assumptions

A Quote by Dean Acheson on agreement, anxiety, assumptions, and diplomacy

Negotiating in the classic diplomatic sense assumes parties more anxious to agree than to disagree.

Dean Acheson (1893 - 1971)

Contributed by: Zaady

A Quote by David Wolpert on assumptions, birth, evolution, and knowledge

. . . you can not use your 'prior knowledge' (e.g. that targets tend to be smooth, that Occam's razor usually works, etc.) to set P(f), without making additional assumptions about the applicability of that 'knowledge'. This is because that knowledge is ultimately based on only two things: your experiences since birth, and your genome's experiences in the several billion years it's been evolving.

David Wolpert

Source: Off-Training Set Error & a priori Distinctions between learning algorithms, Santa Fe Institute, p.16

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A Quote by David Oman McKay on assumptions, honor, sacred, and sons

Every partaker of the sacrament gives evidence of his willingness to assume three very great obligations, to which he becomes bound in sacred honor: • To take upon himself the name of the Son, • That he will always remember him, • To keep his commandments.

David McKay (1873 - 1970)

Source: Home Memories of Pres. D. O. McKay, p. 234.

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A Quote by Dag Hammarskjöld on assumptions, duty, integrity, and responsibility

A task becomes a duty from the moment you suspect it to be an essential part of that integrity which alone entitles a man to assume responsibility.

Dag Hammarskjold (1905 - 1961)

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A Quote by Charles Evans Hughes on aim, assumptions, duty, independence, life, opportunity, preparation, progress, reputation, satisfaction, and service

Every young man should aim at independence and should prepare himself for a vocation; above all, he should so manage his life that the steps of his progress are taken without improper aids; that he calls no one master, that he does not win or deserve the reputation of being a tool of others, and that if called to public service he may assume its duties with the satisfaction of knowing that he is free to rise to the height of his opportunity.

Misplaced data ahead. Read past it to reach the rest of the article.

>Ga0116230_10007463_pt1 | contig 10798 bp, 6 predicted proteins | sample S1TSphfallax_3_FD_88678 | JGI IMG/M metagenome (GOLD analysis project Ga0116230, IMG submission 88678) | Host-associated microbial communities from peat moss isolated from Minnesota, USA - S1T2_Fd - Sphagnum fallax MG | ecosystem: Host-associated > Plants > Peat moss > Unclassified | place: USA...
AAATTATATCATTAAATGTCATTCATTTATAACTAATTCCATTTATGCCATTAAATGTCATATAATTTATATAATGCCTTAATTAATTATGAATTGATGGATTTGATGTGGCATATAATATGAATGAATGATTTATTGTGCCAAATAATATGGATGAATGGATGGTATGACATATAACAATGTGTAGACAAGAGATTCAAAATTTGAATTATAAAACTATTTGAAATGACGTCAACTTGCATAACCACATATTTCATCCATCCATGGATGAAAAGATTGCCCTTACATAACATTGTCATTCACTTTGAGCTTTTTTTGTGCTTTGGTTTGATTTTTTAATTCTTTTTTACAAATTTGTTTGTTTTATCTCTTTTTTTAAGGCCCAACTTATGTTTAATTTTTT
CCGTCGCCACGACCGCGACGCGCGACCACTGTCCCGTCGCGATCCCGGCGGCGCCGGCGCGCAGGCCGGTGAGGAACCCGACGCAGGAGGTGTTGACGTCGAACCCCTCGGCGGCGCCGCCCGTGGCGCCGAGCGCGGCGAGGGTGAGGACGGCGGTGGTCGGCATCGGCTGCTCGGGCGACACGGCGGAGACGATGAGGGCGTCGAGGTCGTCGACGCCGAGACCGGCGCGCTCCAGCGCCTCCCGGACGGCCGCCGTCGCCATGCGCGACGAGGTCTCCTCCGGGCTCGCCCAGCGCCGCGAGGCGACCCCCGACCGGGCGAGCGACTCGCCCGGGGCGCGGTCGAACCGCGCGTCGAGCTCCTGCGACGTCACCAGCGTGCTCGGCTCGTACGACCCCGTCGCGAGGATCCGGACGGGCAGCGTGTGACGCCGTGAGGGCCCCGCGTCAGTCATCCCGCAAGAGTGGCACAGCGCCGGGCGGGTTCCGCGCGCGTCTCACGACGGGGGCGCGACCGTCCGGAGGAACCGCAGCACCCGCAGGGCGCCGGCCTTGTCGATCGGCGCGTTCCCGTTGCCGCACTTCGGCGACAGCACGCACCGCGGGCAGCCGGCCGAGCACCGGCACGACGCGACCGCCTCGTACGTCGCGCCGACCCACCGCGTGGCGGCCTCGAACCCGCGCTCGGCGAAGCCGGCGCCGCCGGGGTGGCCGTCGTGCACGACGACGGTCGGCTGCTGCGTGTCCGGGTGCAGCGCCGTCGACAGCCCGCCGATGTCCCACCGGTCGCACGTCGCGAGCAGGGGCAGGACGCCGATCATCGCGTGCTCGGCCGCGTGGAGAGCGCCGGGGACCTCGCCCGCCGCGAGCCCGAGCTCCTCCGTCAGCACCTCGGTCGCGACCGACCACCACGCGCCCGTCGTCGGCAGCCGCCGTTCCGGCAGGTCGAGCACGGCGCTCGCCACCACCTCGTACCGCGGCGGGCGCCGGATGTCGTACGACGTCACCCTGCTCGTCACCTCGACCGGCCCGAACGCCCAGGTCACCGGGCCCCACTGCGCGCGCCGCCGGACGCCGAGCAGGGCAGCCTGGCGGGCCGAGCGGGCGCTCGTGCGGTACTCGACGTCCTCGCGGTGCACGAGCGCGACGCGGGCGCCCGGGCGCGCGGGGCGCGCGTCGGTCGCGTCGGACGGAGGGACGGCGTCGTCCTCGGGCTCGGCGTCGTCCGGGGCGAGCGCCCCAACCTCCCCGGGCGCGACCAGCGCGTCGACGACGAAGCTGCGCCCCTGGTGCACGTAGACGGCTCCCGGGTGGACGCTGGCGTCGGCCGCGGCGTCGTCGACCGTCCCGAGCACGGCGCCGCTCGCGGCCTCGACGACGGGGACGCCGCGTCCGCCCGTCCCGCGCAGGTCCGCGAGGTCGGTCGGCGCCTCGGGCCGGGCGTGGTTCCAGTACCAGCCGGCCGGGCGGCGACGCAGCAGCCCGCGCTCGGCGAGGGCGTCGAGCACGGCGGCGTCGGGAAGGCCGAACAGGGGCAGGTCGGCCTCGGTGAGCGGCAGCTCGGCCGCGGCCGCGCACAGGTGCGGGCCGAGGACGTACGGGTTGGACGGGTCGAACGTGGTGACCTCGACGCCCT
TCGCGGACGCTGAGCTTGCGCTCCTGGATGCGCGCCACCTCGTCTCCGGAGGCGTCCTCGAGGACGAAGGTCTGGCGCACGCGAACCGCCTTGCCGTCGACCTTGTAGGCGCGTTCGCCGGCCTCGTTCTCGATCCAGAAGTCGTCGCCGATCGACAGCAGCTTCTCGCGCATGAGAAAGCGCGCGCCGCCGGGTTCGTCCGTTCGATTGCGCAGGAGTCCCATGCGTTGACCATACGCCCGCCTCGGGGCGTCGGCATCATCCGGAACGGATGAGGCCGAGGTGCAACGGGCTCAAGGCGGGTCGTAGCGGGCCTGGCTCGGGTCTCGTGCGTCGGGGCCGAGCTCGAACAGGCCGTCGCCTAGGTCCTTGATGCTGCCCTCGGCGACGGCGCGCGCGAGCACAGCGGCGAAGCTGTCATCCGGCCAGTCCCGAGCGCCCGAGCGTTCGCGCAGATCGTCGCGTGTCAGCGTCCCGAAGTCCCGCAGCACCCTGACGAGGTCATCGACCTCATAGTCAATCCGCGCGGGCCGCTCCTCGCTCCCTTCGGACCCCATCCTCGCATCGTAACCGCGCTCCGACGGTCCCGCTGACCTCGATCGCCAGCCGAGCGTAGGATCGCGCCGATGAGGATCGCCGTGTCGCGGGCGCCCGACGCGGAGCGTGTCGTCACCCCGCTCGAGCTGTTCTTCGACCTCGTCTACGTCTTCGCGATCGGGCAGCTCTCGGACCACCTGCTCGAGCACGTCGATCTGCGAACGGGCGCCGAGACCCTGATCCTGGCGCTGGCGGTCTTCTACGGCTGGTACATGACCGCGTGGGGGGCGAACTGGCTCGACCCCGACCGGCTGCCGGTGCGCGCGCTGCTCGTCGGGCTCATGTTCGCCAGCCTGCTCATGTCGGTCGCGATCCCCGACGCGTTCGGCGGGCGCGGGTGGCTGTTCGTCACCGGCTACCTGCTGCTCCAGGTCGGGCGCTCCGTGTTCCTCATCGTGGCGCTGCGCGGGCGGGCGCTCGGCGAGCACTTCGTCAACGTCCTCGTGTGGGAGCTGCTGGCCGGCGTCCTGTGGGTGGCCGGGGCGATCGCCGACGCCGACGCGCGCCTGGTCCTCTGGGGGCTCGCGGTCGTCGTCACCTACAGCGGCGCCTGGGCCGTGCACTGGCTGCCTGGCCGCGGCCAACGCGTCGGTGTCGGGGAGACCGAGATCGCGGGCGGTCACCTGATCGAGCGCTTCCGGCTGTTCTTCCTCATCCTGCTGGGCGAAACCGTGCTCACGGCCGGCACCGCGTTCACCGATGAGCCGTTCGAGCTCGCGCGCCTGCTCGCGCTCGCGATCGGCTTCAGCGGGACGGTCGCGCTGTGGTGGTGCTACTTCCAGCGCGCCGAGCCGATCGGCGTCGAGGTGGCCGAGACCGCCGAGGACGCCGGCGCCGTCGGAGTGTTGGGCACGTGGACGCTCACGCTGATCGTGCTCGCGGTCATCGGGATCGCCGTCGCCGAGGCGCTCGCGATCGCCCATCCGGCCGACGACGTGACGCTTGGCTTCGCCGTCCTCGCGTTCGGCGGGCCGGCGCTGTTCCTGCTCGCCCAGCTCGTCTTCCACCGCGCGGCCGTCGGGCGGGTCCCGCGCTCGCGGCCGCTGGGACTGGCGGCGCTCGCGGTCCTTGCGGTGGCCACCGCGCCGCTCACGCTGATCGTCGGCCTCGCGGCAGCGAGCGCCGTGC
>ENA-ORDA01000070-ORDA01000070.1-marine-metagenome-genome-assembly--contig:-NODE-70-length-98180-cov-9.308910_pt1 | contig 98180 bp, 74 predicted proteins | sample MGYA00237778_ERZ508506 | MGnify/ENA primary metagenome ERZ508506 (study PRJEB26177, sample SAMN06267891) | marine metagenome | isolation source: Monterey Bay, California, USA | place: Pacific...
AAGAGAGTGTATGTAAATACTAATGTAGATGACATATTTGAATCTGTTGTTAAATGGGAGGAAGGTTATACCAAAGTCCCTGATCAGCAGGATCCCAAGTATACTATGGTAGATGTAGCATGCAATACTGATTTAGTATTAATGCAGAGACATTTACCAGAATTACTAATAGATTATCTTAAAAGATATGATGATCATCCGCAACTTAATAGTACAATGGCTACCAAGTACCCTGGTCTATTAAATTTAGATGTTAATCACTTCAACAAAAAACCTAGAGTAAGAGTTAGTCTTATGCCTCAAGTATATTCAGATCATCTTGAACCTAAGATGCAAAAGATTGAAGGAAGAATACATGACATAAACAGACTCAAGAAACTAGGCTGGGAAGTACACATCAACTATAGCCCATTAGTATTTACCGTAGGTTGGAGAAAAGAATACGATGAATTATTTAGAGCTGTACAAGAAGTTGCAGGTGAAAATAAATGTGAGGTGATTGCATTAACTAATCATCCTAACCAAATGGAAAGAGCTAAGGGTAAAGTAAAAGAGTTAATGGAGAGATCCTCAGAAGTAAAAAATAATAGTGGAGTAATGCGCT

Charles Evans Hughes (1862 - 1948)

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A Quote by Ayn Rand on achievement, assumptions, charity, fighting, giving, ideas, legends, life, luxury, meaning, mediocrity, needs, pity, power, virtue, and wealth

It is said that [Robin Hood] fought against the looting rulers and returned the loot to those who had been robbed, but that is not the meaning of the legend which has survived. He is remembered, not as a champion of property, but as a champion of need, not as a defender of the robbed, but as a provider of the poor. He is held to be the first man who assumed a halo of virtue by practicing charity with wealth which he did not own, by giving away goods which he had not produced, by making others pay for the luxury of his pity. He is the man who became the symbol of the idea that need, not achievement, is the source of rights, that we don't have to produce, only to want, that the earned does not belong to us, but the unearned does. He became a justification for every mediocrity who, unable to make his own living, had demanded the power to dispose of the property of his betters, by proclaiming his willingness to devote his life to his inferiors at the price of robbing his superiors.

Ayn Rand (1905 - 1982)

Source: (Atlas 534)

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A Quote by Ayn Rand on assumptions, cheating, effort, errors, heroism, morality, responsibility, thinking, and truth

A rational process is a moral process. You may make an error at any step of it, with nothing to protect you but your own severity, or you may try to cheat, to fake the evidence and evade the effort of the quest - but if devotion to the truth is the hallmark of morality, then there is no greater, nobler, more heroic form of devotion than the act of a man who assumes the responsibility of thinking.

Ayn Rand (1905 - 1982)

Source: (Atlas 935)

Contributed by: Zaady

A Quote by August Heckscher on assumptions, leisure, melancholy, time, and work

Work is . . . becoming suffused with leisure values. . . . Executives on an expense account hardly know whether they are at leisure or at work; they assume it must be the latter since they are getting paid for what they do. The same executives, pushed into some time-consuming civic activity, have only the somewhat melancholy reassurance of receiving no compensation to testify to this being leisure.

August Heckscher

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A Quote by Anthony Dymoke Powell on assumptions, life, rest, seriousness, and words

On the stage . . . masks are assumed with some regard to procedure; in everyday life, the participants act their parts without consideration either for suitability of scene or for the words spoken by the rest of the cast: the result is a general tendency for things to be brought to the level of farce even when the theme is serious enough.

Anthony Dymoke Powell (1905 - 2000)

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A Quote by Ambrose Gwinett Bierce on assumptions, dogs, and nations

J, n. A consonant in English, but some nations use it as a vowel . . . from a Latin verb, "jacere", "to throw," because when a stone is thrown at a dog the dog's tail assumes that shape.

Ambrose Bierce (1842 - 1914)

Source: The Devil's Dictionary by Ambrose Bierce

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